Have you ever wondered, “Can dogs eat tomatoes?” Probably not – that would be a strange thing to wonder about such a specific food item, and there are far more enticing treats you can give to your best friend, but it always pays to know what human foods dogs can eat.
But as it happens, we have an answer for you. The short answer is yes, dogs can eat tomatoes. Although parts of them are poisonous for your dog – those aren’t the parts a dog is likely to eat.
- Best dry dog food: Which brand of dry food is king of the kibble?
- Best dog food: Make sure your faithful friend gets the best diet possible
- Best dog food for allergies: Keep your canine companion fighting fit with these hypoallergenic foods
Small traces of a poison called solanine are contained within the green parts of the tomato, like the vine and stalk. If consumed in large quantities then issues can potentially be posed, such as vomiting, diarrhea, and an unusual heart rate.
Since, like we said, the problem parts of the tomato are contained mainly within the green bits, this is probably only a potential issue if you happen to grow tomatoes in your garden, and your dog has ready access to them. Probably best to keep an eye out when they’re out and about!
As for the rest of the tomato, in all honesty this isn’t too much of an issue. Indeed, tomato pomace is an ingredient that is found in many types of dog food, and it’s generally regarded that cooked tomatoes are probably safe to give to dogs in small amounts.
However, foods containing tomatoes that have likely been heavily processed, such as soups and sauces, probably aren’t the healthiest option for dogs due to the amount of salt they contain. Moreover, watch out for signs that your dog might be allergic to them - in the worst cases this can manifest in anaphylaxis, which can potentially be fatal. Be sure to read up on four common allergies in dogs for more info.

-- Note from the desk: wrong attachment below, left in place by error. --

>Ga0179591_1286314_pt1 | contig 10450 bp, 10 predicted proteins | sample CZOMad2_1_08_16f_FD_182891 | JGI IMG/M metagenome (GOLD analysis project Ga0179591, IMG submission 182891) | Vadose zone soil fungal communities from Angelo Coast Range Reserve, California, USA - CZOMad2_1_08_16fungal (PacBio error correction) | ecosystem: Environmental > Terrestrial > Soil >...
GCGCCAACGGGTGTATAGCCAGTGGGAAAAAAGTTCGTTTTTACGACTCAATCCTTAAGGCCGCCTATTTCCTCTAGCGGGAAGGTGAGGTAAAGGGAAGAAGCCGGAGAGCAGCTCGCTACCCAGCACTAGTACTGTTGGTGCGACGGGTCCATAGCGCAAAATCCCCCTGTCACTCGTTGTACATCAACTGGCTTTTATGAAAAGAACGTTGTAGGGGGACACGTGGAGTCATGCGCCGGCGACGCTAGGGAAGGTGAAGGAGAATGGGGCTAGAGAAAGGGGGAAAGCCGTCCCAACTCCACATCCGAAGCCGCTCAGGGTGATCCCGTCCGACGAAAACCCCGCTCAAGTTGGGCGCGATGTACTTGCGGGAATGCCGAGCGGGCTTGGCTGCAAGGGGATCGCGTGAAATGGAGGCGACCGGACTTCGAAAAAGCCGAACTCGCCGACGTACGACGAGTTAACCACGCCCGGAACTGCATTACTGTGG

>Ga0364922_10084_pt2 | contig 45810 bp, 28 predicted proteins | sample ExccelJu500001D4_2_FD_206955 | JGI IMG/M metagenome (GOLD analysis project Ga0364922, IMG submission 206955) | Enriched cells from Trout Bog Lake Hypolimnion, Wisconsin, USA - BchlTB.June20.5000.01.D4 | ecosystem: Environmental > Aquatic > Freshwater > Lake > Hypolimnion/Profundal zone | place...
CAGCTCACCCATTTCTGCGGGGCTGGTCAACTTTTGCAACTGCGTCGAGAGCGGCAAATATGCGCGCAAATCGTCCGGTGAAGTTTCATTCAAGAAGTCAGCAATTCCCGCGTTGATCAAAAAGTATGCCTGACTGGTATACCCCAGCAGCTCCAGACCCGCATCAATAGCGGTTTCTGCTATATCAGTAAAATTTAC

So in short, maybe don’t feed them huge amounts of tomatoes – and certainly watch out for the green bits – although it probably isn’t the end of the world if they eat some of the red bits. Keep an eye out for any adverse reactions though, and as always, call the vets if you’re concerned.
Steve has combined editing and writing for publications like SciFiNow, How It Works and All About History with being a doormat to various cats and dogs. He lodges with two moggies called Giles and Willow, and will be told off if he doesn't mention his girlfriend's magnificent pooch, Toby.
Get the best advice, tips and top tech for your beloved Pets
Thank you for signing up to Petsradar. You will receive a verification email shortly.
There was a problem. Please refresh the page and try again.